By late 2022 and early 2023, the brutal clade 126.96.36.199b virus had killed at least 600,000 birds and 50,000 mammals in South America — and likely many more, scientists say. “We’ve never had anything of this magnitude in the Southern Hemisphere,” Uhart says.
Antarctica and Australia are currently the only continents this bird flu has yet to reach – as far as scientists can tell. Especially for Antarctica, the virus can simply spread unnoticed. “There’s no way to know for sure,” says Michelle Wille, a viral ecologist at the University of Melbourne in Australia who focuses on bird viruses. “One of the big challenges is that it could already be there, in a place where few people go.”
Detecting a wildlife infection in a remote location is difficult work, but especially so when most of the victims are ocean-based species. “It’s very difficult to detect anything at sea,” says Amandine Gamble, an ecologist at Cornell University. “It is probably a huge underestimate of the actual number of fatalities.”
Scientists are concerned that if the virus becomes established in Antarctica, there will be a particularly high number of victims on the continent. “Highly pathogenic bird flu has never been observed there before,” says Thijs Kuiken, a pathologist at the Erasmus University Medical Center in the Netherlands. “The majority of the 48 species of birds and 26 species of marine mammals present in Antarctica are likely susceptible to infection and disease from this virus.”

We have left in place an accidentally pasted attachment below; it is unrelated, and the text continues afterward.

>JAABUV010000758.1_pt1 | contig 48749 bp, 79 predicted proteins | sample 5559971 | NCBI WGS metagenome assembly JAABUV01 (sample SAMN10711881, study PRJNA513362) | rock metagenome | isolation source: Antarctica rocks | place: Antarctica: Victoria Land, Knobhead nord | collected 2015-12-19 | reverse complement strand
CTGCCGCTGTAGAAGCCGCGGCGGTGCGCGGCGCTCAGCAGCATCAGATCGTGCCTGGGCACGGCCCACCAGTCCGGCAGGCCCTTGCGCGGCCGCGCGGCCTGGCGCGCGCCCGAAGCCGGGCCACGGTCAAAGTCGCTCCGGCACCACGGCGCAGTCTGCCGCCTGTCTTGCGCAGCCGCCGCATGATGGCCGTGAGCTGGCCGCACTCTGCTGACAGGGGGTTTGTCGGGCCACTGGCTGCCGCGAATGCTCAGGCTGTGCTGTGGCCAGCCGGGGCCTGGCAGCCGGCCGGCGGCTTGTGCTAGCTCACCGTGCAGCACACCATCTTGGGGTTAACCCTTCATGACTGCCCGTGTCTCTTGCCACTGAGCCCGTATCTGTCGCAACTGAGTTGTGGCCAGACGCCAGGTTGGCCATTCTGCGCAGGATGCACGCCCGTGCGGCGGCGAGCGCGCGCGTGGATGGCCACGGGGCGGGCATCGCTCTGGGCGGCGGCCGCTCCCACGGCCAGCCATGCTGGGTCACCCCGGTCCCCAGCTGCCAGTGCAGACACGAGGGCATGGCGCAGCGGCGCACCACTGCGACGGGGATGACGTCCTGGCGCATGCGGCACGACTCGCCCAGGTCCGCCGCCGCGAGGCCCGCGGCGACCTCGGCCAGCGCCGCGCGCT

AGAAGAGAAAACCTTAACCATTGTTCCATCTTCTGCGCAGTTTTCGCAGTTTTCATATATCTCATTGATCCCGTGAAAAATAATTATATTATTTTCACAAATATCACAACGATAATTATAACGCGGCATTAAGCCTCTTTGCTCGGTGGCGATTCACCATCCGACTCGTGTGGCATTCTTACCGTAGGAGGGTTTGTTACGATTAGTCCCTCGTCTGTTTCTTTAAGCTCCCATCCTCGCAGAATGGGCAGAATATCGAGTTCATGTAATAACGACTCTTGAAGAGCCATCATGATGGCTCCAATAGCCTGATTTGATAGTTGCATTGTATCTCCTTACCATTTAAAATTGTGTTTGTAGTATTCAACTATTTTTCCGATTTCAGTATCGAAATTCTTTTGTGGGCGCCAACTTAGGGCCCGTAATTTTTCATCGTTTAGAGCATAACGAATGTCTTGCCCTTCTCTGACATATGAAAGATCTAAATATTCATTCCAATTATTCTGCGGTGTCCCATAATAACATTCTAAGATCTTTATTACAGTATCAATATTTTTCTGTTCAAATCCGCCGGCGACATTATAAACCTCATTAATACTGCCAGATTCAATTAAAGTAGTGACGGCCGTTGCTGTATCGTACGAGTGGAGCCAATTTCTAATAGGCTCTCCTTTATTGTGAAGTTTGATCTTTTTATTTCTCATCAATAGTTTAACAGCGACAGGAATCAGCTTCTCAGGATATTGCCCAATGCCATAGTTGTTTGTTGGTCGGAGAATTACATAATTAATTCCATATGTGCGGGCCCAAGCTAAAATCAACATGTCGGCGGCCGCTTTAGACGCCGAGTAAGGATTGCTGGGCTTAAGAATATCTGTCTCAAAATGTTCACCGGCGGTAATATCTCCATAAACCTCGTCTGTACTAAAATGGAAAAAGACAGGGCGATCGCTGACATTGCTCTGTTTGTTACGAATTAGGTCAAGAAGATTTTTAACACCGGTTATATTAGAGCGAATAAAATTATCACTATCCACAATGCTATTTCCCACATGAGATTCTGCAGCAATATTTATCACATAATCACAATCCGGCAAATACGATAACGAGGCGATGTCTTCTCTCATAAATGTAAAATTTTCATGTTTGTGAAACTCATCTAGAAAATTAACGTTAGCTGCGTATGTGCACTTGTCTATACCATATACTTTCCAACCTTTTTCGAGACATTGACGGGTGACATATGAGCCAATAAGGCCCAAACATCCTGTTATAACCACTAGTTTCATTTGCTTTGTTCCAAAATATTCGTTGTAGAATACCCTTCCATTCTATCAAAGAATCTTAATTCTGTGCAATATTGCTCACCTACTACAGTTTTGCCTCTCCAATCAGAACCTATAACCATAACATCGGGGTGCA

These animals are not only immunologically vulnerable, but they also have a lifestyle that puts them at additional risk of infection. “You have these huge, densely packed bird colonies and some of these mega-charismatic, highly endangered species, all packed in there,” Walzer says, like penguins. “Like [the virus] If it does happen, the consequences will be potentially very devastating.”
“Entire populations can disappear,” says Wille about a possible outbreak in Antarctica. “This would be a catastrophe.”